Use of a ray-based reconstruction algorithm to accurately quantify preclinical microSPECT images
Faculty of Medicine and Health Sciences
, 13 p.
University of Antwerp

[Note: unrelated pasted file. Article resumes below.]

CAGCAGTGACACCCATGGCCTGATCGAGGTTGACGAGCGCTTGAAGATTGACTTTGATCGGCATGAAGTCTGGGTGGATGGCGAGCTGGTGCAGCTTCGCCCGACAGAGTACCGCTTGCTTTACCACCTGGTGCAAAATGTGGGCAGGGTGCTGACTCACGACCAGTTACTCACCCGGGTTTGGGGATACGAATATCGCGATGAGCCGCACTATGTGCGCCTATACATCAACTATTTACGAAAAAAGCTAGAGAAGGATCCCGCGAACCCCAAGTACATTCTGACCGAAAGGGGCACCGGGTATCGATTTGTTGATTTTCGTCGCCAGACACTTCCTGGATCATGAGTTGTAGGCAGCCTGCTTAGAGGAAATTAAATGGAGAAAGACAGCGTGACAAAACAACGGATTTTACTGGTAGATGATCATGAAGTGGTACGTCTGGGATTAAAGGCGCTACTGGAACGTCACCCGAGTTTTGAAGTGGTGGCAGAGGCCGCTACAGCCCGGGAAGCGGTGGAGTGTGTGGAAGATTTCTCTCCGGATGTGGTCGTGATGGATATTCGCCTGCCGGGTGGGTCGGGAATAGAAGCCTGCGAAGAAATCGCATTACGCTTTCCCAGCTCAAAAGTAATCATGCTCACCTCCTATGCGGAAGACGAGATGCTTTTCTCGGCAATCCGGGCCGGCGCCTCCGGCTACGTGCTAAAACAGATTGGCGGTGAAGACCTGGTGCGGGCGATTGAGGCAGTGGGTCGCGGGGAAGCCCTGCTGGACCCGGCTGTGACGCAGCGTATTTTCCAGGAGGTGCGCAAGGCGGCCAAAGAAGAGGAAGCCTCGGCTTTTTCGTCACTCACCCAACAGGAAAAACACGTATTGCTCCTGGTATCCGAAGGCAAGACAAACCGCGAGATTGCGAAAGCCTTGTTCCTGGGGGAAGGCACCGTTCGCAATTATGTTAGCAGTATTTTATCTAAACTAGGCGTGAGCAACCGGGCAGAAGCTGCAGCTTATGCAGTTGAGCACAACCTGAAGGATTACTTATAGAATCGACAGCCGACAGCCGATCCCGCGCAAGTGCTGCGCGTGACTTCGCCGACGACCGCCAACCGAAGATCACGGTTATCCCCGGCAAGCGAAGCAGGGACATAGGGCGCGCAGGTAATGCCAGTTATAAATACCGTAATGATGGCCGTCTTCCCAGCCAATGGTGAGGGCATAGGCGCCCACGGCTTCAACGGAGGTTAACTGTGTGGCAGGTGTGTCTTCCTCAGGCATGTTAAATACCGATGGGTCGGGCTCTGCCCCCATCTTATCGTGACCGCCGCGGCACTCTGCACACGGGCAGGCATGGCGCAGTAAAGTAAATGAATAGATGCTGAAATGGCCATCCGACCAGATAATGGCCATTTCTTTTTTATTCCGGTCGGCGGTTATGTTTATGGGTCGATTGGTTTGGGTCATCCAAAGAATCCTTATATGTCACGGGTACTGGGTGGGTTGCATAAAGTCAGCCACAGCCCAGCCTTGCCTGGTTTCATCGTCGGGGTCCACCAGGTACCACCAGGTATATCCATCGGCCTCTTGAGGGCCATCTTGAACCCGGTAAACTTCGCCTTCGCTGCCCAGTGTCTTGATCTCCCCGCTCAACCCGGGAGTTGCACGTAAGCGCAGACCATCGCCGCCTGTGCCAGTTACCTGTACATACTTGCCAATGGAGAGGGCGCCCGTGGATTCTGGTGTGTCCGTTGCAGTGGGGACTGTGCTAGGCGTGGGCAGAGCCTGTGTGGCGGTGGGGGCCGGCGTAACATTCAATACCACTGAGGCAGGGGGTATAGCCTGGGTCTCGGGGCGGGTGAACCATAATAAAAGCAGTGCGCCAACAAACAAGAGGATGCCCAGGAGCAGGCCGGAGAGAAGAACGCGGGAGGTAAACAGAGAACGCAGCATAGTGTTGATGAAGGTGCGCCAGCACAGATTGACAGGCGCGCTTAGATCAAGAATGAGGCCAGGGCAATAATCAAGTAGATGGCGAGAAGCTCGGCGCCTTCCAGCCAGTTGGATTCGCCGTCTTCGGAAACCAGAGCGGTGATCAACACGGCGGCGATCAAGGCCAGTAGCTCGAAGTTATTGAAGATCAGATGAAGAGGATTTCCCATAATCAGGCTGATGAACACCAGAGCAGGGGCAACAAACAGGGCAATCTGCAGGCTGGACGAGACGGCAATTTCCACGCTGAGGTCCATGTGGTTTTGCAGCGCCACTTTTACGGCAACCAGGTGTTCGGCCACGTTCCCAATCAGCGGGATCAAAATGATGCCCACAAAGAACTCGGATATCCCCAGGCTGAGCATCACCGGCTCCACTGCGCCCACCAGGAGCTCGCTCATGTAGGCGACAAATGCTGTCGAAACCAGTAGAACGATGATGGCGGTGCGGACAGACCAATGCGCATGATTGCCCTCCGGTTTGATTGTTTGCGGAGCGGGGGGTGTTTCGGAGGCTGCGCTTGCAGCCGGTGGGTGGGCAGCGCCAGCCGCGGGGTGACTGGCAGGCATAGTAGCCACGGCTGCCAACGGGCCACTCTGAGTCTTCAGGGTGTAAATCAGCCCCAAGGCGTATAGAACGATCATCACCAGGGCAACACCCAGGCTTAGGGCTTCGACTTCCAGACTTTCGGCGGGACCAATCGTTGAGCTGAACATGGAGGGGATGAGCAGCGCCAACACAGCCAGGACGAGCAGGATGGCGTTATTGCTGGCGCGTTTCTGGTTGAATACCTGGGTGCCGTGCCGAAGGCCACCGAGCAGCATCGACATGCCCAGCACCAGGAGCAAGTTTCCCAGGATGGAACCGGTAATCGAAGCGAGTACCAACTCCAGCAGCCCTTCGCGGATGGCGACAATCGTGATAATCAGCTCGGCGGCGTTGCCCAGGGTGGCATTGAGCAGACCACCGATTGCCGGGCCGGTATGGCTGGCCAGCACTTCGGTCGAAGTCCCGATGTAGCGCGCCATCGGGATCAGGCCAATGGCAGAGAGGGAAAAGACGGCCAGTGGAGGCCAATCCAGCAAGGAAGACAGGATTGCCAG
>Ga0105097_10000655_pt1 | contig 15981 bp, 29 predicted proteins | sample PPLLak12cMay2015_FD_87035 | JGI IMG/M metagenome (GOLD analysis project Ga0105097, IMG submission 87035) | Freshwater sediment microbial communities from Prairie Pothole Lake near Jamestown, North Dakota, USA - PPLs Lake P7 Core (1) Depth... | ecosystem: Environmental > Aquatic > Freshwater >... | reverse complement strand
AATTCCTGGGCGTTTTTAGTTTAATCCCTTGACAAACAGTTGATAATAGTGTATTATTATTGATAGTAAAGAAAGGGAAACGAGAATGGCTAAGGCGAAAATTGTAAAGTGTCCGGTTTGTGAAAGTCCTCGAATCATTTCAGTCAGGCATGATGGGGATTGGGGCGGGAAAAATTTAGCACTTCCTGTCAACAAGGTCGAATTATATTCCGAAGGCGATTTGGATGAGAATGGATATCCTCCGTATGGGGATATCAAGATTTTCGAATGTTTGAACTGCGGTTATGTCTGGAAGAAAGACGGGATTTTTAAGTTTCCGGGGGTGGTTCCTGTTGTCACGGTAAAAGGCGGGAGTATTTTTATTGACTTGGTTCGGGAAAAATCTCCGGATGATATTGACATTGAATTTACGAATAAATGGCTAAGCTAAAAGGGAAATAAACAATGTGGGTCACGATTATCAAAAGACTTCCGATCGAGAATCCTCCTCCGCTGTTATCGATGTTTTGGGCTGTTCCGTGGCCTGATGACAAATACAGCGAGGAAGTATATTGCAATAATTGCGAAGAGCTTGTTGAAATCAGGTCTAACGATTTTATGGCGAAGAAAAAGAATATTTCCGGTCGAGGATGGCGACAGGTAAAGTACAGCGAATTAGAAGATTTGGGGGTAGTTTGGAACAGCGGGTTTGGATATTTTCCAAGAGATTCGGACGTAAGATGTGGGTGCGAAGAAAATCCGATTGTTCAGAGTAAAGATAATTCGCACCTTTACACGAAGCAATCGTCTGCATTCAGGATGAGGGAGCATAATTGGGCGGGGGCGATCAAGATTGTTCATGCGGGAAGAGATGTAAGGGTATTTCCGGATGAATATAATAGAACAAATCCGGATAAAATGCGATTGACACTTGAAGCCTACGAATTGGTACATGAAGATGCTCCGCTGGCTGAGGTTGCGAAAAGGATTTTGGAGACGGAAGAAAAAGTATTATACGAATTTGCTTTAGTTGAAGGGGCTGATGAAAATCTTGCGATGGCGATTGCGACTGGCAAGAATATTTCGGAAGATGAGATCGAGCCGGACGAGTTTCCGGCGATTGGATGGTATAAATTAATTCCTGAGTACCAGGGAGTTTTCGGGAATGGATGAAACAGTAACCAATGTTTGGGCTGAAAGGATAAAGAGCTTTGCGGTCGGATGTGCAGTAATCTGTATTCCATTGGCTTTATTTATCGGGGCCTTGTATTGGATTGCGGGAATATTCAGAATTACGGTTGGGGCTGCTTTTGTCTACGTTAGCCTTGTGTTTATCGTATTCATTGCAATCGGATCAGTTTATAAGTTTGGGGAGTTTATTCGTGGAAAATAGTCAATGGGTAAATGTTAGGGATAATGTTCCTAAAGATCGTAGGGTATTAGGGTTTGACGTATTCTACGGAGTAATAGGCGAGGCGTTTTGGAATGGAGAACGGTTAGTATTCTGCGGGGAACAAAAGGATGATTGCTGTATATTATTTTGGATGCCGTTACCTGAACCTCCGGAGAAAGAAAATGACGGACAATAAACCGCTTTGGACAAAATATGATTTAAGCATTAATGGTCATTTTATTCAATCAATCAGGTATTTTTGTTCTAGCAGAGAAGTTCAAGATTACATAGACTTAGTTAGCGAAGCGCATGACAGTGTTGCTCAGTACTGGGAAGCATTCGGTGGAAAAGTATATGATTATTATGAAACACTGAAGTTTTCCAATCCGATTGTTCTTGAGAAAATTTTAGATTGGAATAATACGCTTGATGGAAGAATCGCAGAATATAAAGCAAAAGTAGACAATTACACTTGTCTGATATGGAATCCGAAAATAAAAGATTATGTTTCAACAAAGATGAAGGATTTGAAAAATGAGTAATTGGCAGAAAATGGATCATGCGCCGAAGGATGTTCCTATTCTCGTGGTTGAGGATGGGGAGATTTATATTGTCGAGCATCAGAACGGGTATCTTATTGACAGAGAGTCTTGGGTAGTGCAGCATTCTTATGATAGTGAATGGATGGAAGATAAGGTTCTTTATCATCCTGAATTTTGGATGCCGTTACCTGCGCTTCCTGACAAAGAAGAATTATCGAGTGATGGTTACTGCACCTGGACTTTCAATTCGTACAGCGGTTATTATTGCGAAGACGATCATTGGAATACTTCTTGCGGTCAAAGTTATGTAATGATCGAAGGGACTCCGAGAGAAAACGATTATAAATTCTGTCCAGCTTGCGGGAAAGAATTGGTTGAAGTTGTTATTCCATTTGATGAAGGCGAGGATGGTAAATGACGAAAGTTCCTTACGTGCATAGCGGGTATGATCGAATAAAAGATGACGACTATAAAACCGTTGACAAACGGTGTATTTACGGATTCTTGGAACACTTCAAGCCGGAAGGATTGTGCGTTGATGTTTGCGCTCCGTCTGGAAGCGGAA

This work aimed to measure the in vivo quantification errors obtained when ray-based iterative reconstruction is used in micro-singlephoton emission computed tomography (SPECT). This was investigated with an extensive phantom-based evaluation and two typical in vivo studies using (99m) Tc and In-111, measured on a commercially available cadmium zinc telluride (CZT)-based small-animal scanner. Iterative reconstruction was implemented on the GPU using ray tracing, including (1) scatter correction, (2) computed tomographybased attenuation correction, (3) resolution recovery, and (4) edge-preserving smoothing. It was validated using a National Electrical Manufacturers Association (NEMA) phantom. The in vivo quantification error was determined for two radiotracers: [Tc-99m] DMSA in naive mice (n = 10 kidneys) and [In-111] octreotide in mice (n = 6) inoculated with a xenograft neuroendocrine tumor (NCI-H727). The measured energy resolution is 5.3% for 140.51 keV (Tc-99m), 4.8% for 171.30 keV, and 3.3% for 245.39 keV (In-111). For Tc-99m, an uncorrected quantification error of 28 +/- 3% is reduced to 8 63%. For In-111, the error reduces from 26 +/- 14% to 6 +/- 22%. The in vivo error obtained with Tc-99m-dimercaptosuccinic acid ([Tc-99m] DMSA) is reduced from 16.2 +/- 2.8% to -0.3 +/- 2.1% and from 16.7 +/- 10.1% to 2.2 +/- 10.6% with [In-111] octreotide. Absolute quantitative in vivo SPECT is possible without explicit system matrix measurements. An absolute in vivo quantification error smaller than 5% was achieved and exemplified for both [Tc-99m] DMSA and [In-111] octreotide.